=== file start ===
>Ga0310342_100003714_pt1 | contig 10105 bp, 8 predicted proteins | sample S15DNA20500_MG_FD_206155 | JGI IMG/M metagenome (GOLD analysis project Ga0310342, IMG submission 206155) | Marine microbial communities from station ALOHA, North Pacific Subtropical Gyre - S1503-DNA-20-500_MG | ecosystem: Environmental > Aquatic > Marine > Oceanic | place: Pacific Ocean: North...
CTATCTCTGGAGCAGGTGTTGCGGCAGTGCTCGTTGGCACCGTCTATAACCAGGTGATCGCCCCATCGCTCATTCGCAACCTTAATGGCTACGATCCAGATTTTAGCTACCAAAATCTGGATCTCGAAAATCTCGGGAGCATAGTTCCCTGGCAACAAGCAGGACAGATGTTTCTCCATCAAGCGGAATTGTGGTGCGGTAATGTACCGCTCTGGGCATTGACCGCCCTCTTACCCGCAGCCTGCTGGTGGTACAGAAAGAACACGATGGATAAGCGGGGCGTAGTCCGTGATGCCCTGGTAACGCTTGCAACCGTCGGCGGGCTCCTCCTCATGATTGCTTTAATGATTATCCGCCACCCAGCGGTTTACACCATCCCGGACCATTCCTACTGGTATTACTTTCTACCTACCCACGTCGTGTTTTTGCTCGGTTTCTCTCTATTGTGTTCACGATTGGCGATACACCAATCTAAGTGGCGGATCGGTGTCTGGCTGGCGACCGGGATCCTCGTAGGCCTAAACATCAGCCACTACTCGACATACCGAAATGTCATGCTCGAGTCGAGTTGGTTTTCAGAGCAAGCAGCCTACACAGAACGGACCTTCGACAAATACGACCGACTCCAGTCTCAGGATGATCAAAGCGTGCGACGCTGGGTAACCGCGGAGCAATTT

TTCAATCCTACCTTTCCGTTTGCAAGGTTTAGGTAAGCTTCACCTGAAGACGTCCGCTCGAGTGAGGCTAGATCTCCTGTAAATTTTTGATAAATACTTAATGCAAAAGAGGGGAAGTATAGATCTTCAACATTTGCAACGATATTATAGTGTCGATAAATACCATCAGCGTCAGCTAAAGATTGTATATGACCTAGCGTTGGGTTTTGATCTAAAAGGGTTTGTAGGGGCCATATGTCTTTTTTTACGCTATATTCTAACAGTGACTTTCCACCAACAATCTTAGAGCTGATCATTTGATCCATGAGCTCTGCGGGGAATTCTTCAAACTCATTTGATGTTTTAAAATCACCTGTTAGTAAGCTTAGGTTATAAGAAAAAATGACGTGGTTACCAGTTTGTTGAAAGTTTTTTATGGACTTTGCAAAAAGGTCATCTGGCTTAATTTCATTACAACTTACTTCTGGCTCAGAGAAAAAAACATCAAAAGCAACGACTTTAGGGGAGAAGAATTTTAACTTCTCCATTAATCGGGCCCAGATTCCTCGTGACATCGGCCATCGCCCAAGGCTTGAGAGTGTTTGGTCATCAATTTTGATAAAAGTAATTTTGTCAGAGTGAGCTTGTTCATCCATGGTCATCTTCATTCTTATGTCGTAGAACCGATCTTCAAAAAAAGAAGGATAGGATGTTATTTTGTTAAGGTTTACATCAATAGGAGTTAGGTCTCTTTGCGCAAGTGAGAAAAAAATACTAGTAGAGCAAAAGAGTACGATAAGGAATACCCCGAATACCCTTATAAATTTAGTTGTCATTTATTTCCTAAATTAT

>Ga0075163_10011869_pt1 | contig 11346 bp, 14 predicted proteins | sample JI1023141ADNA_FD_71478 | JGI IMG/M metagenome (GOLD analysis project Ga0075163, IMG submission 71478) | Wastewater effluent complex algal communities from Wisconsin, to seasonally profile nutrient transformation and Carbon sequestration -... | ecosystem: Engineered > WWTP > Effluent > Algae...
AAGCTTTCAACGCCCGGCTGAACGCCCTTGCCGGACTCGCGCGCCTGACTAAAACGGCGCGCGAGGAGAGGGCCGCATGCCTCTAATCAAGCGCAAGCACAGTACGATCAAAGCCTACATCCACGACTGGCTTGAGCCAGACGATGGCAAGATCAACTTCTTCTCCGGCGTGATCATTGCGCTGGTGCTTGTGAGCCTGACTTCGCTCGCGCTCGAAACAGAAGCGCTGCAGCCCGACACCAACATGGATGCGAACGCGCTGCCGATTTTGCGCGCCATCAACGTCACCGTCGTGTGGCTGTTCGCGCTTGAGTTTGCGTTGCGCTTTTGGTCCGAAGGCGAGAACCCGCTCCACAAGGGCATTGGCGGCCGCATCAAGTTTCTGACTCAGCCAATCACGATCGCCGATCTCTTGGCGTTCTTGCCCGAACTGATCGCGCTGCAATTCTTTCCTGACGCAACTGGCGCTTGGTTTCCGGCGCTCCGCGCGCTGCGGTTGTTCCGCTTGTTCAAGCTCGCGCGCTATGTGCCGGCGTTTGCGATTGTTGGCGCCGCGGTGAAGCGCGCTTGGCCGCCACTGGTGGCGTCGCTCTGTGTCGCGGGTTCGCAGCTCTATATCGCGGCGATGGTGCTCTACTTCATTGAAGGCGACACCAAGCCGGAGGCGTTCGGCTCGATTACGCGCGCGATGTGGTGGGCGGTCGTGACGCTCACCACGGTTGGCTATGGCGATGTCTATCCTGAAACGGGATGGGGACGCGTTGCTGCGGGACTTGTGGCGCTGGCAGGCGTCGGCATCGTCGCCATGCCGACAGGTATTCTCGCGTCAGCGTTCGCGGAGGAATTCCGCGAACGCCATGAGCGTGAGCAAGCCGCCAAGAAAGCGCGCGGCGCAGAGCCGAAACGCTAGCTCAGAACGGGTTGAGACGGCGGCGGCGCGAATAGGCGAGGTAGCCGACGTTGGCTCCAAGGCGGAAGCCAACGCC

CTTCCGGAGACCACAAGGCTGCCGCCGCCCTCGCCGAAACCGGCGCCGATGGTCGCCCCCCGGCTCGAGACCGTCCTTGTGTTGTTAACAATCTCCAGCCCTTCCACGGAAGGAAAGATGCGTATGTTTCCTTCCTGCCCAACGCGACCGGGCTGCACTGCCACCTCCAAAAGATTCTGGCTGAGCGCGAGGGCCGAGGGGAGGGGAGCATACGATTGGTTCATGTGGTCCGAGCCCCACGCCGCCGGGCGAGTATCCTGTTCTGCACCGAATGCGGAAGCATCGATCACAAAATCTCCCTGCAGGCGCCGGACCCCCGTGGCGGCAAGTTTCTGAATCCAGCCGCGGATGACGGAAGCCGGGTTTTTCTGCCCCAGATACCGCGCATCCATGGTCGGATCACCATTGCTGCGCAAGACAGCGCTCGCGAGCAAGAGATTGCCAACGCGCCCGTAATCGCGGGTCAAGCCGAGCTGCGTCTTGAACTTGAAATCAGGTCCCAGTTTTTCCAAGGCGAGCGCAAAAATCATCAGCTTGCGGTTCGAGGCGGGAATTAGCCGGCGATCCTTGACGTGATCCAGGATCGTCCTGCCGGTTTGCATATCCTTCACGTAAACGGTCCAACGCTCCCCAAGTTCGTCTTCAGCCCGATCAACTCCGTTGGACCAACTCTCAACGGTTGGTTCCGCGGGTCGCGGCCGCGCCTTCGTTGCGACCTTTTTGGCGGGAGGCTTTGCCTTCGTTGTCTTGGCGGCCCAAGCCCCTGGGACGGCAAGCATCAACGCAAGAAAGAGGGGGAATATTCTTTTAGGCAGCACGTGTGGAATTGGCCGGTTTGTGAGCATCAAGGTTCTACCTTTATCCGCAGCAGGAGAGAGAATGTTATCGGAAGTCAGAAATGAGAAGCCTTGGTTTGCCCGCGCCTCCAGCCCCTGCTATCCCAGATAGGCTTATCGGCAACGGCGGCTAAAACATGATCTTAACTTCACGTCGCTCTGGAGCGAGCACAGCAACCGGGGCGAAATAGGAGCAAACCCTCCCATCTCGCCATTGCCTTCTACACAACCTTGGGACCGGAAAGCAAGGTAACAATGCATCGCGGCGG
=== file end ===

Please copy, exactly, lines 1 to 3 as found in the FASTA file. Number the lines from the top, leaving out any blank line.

>Ga0310342_100003714_pt1 | contig 10105 bp, 8 predicted proteins | sample S15DNA20500_MG_FD_206155 | JGI IMG/M metagenome (GOLD analysis project Ga0310342, IMG submission 206155) | Marine microbial communities from station ALOHA, North Pacific Subtropical Gyre - S1503-DNA-20-500_MG | ecosystem: Environmental > Aquatic > Marine > Oceanic | place: Pacific Ocean: North...
CTATCTCTGGAGCAGGTGTTGCGGCAGTGCTCGTTGGCACCGTCTATAACCAGGTGATCGCCCCATCGCTCATTCGCAACCTTAATGGCTACGATCCAGATTTTAGCTACCAAAATCTGGATCTCGAAAATCTCGGGAGCATAGTTCCCTGGCAACAAGCAGGACAGATGTTTCTCCATCAAGCGGAATTGTGGTGCGGTAATGTACCGCTCTGGGCATTGACCGCCCTCTTACCCGCAGCCTGCTGGTGGTACAGAAAGAACACGATGGATAAGCGGGGCGTAGTCCGTGATGCCCTGGTAACGCTTGCAACCGTCGGCGGGCTCCTCCTCATGATTGCTTTAATGATTATCCGCCACCCAGCGGTTTACACCATCCCGGACCATTCCTACTGGTATTACTTTCTACCTACCCACGTCGTGTTTTTGCTCGGTTTCTCTCTATTGTGTTCACGATTGGCGATACACCAATCTAAGTGGCGGATCGGTGTCTGGCTGGCGACCGGGATCCTCGTAGGCCTAAACATCAGCCACTACTCGACATACCGAAATGTCATGCTCGAGTCGAGTTGGTTTTCAGAGCAAGCAGCCTACACAGAACGGACCTTCGACAAATACGACCGACTCCAGTCTCAGGATGATCAAAGCGTGCGACGCTGGGTAACCGCGGAGCAATTT

TTCAATCCTACCTTTCCGTTTGCAAGGTTTAGGTAAGCTTCACCTGAAGACGTCCGCTCGAGTGAGGCTAGATCTCCTGTAAATTTTTGATAAATACTTAATGCAAAAGAGGGGAAGTATAGATCTTCAACATTTGCAACGATATTATAGTGTCGATAAATACCATCAGCGTCAGCTAAAGATTGTATATGACCTAGCGTTGGGTTTTGATCTAAAAGGGTTTGTAGGGGCCATATGTCTTTTTTTACGCTATATTCTAACAGTGACTTTCCACCAACAATCTTAGAGCTGATCATTTGATCCATGAGCTCTGCGGGGAATTCTTCAAACTCATTTGATGTTTTAAAATCACCTGTTAGTAAGCTTAGGTTATAAGAAAAAATGACGTGGTTACCAGTTTGTTGAAAGTTTTTTATGGACTTTGCAAAAAGGTCATCTGGCTTAATTTCATTACAACTTACTTCTGGCTCAGAGAAAAAAACATCAAAAGCAACGACTTTAGGGGAGAAGAATTTTAACTTCTCCATTAATCGGGCCCAGATTCCTCGTGACATCGGCCATCGCCCAAGGCTTGAGAGTGTTTGGTCATCAATTTTGATAAAAGTAATTTTGTCAGAGTGAGCTTGTTCATCCATGGTCATCTTCATTCTTATGTCGTAGAACCGATCTTCAAAAAAAGAAGGATAGGATGTTATTTTGTTAAGGTTTACATCAATAGGAGTTAGGTCTCTTTGCGCAAGTGAGAAAAAAATACTAGTAGAGCAAAAGAGTACGATAAGGAATACCCCGAATACCCTTATAAATTTAGTTGTCATTTATTTCCTAAATTAT